When Endometriosis Makes You Feel Invisible
I am aware that for a lot of people, I am Jess the one with endometriosis. Part of this is my doing: writing and editing content on this disease has become my full-time job. I speak on podcasts and do my best to raise awareness of endometriosis on social media platforms and beyond.
What I usually get asked
Yet, during conversations with other people, very few don't mention my disease. I love to be asked about my dogs, any films I’ve enjoyed recently, or whether I have any music recommendations. Yet, sadly, questions like that, are quite rare. Most of the time, the first thing someone inquires about is my health. And it’s not a general “how are you”. It’s more of a “how much pain are you in?” or “how is, your thing, going?". These questions often come with tilted heads or feigned expressions of pain. It feels like all they see is the disease inside of me. When any conversation about me centres on my health, any personal achievements, and my best personal traits, are forced into invisibility.
It’s like they forget I am a fully-formed person
I have a sense of humor. I have plenty of things that interest me. I can talk about politics, culture, or explain in three languages why RuPaul’s Drag Race is the best thing to have happened culturally in the last ten years. To be brutally honest, I hate to talk about my symptoms. I generally ignore them if they are mild enough, or try to manage them with my usual tools for pain relief. During my daily existence, all I do is try to function like everyone else and forget about my endometriosis.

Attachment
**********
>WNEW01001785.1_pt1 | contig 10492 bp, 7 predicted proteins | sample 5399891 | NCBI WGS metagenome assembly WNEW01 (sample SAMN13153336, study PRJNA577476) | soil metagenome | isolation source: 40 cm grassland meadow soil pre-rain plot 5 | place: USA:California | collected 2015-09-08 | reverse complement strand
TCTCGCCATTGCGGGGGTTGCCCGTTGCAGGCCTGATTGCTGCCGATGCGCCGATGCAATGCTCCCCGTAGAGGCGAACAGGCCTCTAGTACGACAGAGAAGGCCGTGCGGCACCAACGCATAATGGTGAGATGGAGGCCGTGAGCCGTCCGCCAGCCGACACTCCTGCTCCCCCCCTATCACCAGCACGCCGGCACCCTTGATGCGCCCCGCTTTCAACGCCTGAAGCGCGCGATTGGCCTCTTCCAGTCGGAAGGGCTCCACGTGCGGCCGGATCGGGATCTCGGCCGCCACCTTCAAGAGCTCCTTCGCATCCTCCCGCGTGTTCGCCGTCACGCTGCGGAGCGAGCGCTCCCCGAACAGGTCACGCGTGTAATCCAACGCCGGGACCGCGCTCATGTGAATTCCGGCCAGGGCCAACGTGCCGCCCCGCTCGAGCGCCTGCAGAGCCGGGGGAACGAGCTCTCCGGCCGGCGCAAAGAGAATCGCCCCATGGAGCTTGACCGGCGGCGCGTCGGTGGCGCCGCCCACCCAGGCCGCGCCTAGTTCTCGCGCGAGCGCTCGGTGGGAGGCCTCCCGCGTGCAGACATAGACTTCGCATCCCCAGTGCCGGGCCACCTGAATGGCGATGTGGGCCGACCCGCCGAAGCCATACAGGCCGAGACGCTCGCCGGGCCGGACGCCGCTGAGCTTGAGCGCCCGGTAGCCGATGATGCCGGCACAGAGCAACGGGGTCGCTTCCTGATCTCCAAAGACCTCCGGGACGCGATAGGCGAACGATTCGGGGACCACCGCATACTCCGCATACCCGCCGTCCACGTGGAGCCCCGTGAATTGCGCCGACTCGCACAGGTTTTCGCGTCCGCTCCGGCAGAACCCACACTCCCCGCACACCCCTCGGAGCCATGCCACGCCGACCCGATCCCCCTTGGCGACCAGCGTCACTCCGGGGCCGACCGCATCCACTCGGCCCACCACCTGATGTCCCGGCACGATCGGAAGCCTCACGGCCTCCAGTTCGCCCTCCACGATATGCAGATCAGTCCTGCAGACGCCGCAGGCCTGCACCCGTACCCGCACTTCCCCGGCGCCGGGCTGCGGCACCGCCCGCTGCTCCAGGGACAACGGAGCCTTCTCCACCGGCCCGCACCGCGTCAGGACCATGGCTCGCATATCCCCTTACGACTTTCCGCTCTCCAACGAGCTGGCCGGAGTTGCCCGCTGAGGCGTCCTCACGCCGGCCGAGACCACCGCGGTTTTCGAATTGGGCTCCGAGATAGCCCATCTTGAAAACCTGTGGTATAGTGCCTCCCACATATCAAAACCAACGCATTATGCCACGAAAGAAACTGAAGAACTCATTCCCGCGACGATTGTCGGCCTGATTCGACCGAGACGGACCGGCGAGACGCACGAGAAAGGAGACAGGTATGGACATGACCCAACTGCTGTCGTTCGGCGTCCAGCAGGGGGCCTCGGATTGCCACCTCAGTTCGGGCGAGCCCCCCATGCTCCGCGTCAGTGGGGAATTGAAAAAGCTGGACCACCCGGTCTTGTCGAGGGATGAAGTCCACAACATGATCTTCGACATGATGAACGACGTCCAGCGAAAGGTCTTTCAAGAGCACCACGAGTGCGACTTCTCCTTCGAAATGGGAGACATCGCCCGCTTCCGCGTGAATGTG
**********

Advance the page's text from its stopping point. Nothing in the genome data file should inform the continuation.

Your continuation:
My disease is a constant, but one I choose to share or keep hidden
On occasion when I’m out, I may be quieter than usual due to sitting through intense pain. Often, I am not able to follow a conversation fully, and I can sound disinterested. In reality, my brain fog is stopping me from thinking straight. On other occasions, any medication I’m on makes me drowsy.
It is especially during those times that I choose to keep the battle inside of me, hidden. I want to get over my flare-up without being seen as unwell. I want to function normally, eat, dance, and smile, like everyone around me, who happens to be pain-free.
If anyone notices, there is pity or uncomfortable faces. Sometimes, an uncomfortable silence. Then conversations center around endometriosis for a while, and when it ends, everyone turns to someone else for a lighter chat.
Invisibility also comes when talking to doctors
While seeing doctors is a regular occurrence for those of us living with endometriosis, it takes a lot of time and effort to find a physician who will really listen to us. For most doctors, we are merely a puzzle to solve, a set of problematic ovaries, or a collection of adhesions.
Once, during a post-surgery appointment, a doctor asked me if I planned to have any children. I explained how my pain was so severe, I couldn’t imagine taking care of a child. Ten minutes went by, and as I turned to leave, the same doctor encouraged me to “go have a baby”, since my adhesions were at an all-time low.
It didn’t matter how I’d expressed how much pain I lived in. They overlooked my own desires and saw me as a fertility conundrum to solve. I feel as ordinary as a paper towel.
I am not merely a “patient”. Yet it feels like I am seen as a statistic, a number when I am an actual person. I am a human being with dreams and aspirations, and a need to exist outside of my disease.
I didn’t choose life with endometriosis. None of us in this community did. This chronic illness chooses to settle within our bodies, seeking no permission. It’s not who we are. We are all so much more than this disease.
I wish the rest of the world would see that too.
Have you ever experienced one or more of these side effects from your hormone therapy?